Toni Stauffer: What does New Year’s mean to you?

Toni Stauffer: What does New Year’s mean to you?

Due to our melting pot heritage, Americans have a wide variety of traditions when celebrating the New Year. Two iron-clad traditions that most Americans celebrate, often in alignment with the traditions they brought with them from their country of origin, is the singing of the song Auld Lang Syne, and, here in the South, eating black-eyed peas for good luck in the coming year. But from where did these two traditions come?

 

Auld Lang Syne

The popularity of the song Auld Lang Synehas not lessened and new generations sing it and even put new spins on it. On YouTube, there are more than 100 recordings of it (we stopped counting there). The song is played in cities all across America, the world even, to ring in the New Year, but do you know its meaning?

Let’s start with the title. What the heck is up with that? Well, the title is Scottish Gaelic. Auld Lang Syne, composer unknown, was written in the Scots language and based on the poem of same name by national Scottish poet Robert Burns, who wrote the poem back in 1788. The literal translation of the title means ‘Old Long Since,” but rough translation is ‘for old times’ sake.’ Auld Lang Syneis, from every indication, an ancient folk song that existed before Burns ever put it to paper for the first time as a poem.

The song is can be difficult to remember. In fact, according to a study conducted in 2018 by the British supermarket Sainsbury, only three-percent of Brits know the words and even though it is a Scottish tune, only seven-percent of Scots knew the lyrics. Of millennials surveyed, only 42 percent had an inkling. We are guessing that Americans fared no better.

But many know the first verse: Should auld acquaintance be forgot, and never brought to mind? Should auld acquaintance be forgot and auld lang syne. If nothing else, you can sing that part. Why is the song so popular for the New Year? Auld Lang Syneis a song about nostalgia and tells the story about two old friends enjoying a drink together as they recall old adventures. When we sing Auld Lang Syne, we remembering the past year and welcoming the new one, and we are remembering and honoring past relationships. The song is used during ceremonies across the world and has also been featured in many films over the years: The Gold Rushin 1925, starring Charlie Chaplin, Wee Willie Winkiein 1937, starring Shirley Temple, It’s a Wonderful Lifein 1947, starring the iconic Jimmy Stewart, and more recently, Forrest Gump(1994), Elf(2003), and Sex and the City (2008), just to name a few.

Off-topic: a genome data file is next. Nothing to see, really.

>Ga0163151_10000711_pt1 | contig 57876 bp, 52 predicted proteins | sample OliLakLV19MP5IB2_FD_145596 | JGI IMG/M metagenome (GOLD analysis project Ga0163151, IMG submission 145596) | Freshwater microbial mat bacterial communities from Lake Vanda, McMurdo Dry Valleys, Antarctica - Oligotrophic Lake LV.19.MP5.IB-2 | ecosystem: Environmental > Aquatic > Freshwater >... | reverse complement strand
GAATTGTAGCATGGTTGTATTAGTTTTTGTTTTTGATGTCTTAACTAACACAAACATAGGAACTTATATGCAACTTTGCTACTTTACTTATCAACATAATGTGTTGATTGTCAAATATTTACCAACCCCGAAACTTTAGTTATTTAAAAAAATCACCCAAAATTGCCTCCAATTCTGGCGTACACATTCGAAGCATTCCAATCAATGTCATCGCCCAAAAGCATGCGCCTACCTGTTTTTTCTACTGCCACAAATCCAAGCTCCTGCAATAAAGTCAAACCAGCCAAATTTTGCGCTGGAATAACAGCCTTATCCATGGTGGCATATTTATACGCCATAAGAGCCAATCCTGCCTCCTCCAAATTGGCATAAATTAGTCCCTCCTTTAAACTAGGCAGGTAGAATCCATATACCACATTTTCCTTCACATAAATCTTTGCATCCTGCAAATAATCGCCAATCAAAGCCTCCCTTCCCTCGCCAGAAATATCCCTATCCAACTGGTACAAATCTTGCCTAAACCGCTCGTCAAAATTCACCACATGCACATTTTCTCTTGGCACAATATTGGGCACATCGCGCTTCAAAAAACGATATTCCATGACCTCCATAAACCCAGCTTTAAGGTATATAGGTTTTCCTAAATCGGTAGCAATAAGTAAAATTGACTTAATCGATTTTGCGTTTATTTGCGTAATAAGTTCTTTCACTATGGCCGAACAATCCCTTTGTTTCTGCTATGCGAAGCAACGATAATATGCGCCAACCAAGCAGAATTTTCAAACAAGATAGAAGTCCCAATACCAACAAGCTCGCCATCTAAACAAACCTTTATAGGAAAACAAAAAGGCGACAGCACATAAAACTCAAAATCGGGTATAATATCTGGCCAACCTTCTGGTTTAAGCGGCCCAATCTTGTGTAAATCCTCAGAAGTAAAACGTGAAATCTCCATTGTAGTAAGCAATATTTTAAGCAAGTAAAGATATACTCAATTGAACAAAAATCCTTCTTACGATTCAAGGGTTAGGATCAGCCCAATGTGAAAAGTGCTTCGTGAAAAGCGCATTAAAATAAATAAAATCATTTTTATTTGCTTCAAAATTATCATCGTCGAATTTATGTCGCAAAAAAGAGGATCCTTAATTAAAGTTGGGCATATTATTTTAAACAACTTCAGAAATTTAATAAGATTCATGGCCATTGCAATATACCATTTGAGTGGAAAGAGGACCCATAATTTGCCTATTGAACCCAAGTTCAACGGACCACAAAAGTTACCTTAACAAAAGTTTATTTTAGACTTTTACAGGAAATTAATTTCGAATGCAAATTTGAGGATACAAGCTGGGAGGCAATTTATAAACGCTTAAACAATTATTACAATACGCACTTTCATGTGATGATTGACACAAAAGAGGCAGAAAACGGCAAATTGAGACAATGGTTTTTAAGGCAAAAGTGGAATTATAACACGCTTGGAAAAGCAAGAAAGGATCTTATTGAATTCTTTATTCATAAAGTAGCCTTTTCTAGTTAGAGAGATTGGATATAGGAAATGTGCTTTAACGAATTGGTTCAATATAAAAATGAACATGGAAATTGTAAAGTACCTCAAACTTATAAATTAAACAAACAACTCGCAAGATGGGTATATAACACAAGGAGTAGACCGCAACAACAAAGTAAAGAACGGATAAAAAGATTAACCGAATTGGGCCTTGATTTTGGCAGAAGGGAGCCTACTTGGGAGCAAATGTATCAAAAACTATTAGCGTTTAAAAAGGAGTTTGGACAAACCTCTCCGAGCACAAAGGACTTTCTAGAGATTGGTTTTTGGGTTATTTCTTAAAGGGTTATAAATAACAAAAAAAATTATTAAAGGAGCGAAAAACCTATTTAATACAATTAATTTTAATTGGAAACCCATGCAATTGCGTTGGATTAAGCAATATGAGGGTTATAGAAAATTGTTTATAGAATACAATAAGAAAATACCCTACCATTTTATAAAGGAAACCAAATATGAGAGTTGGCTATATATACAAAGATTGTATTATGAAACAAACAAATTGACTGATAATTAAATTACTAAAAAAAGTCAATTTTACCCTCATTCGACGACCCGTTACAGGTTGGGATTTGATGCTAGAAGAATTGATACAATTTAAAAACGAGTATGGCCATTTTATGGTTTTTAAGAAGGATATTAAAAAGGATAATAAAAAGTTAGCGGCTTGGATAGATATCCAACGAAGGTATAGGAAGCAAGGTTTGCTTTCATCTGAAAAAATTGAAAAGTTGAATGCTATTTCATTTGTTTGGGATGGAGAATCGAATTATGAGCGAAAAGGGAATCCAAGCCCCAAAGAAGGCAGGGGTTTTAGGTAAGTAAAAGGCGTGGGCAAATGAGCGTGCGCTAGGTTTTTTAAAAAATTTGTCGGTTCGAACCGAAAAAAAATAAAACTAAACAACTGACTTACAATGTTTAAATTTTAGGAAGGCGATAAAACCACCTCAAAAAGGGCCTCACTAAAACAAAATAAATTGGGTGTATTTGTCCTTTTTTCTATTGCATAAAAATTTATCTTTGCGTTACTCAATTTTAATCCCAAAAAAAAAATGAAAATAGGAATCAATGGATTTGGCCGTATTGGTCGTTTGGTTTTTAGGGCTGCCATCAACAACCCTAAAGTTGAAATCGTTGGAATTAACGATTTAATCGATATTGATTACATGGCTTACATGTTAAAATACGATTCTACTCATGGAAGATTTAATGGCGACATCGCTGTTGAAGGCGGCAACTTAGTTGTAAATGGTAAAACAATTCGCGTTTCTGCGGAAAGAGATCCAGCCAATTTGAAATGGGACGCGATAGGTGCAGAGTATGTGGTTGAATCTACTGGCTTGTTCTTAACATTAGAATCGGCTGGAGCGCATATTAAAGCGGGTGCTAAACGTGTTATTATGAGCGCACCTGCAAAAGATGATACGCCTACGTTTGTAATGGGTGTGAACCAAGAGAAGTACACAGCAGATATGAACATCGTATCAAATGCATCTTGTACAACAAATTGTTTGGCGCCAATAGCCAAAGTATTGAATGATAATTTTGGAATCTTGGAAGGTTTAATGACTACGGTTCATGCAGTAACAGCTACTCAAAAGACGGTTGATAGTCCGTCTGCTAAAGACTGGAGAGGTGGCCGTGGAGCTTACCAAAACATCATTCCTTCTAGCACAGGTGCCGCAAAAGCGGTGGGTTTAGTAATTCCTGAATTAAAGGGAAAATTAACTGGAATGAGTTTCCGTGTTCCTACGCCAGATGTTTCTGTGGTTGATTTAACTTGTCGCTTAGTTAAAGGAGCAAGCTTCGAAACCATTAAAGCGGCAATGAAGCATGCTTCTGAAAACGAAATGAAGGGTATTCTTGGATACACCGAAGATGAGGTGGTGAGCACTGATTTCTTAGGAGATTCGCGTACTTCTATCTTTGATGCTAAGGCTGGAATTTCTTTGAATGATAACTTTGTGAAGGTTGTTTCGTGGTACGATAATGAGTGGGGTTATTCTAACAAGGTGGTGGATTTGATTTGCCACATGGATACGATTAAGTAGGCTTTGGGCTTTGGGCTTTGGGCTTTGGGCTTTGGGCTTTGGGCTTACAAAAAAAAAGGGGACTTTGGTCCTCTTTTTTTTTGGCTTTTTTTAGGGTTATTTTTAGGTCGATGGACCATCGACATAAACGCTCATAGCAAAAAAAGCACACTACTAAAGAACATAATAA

So, perhaps while you’re waiting for ‘big apple’ in New York, or the ‘giant peach’ in Atlanta to descend during the countdown, you can pop some popcorn, put your feet up and enjoy one of the many movies featuring Old Lang Syneand add this timeless song to your New Year’s traditions.

 

Black-eyed Peas

It’s not just a name of a band. Black-eyed peas is a traditional soul food, also known as Hoppin’ John, that Southerners eat on New Year’s Day for a prosperous new year, typically serviced with cornbread and side dishes like collard greens. First domesticated in West Africa and cultivated in many Asian countries, the small pea found its way to the Southern U.S., 17thcentury Virginia to be exact. It took root throughout the South after being promoted by George Washington Carver because of its high nutritional value. As to how the New Year’s tradition originated, there are several legends, the first associated with the American Civil War. According to stories, while raiding for supplies, Union soldiers left the black-eyed peas and salted pork alone, because they thought they were to feed the animals and unfit for consumption. Southerners were able to survive the winter because of that belief and black-eyed peas came to represent good luck. Some say the peas represent coins and the green collards money, while another legend is that the peas became a symbol of good luck for African-Americans who were officially emancipated on New Year’s Day, and yet another points to a Jewish origin. Whatever the origin, many Southerners can agree that black-eyed peas, a fresh pan of cornbread with cabbage, collards, and ham is a perfect meal to celebrate the New Year.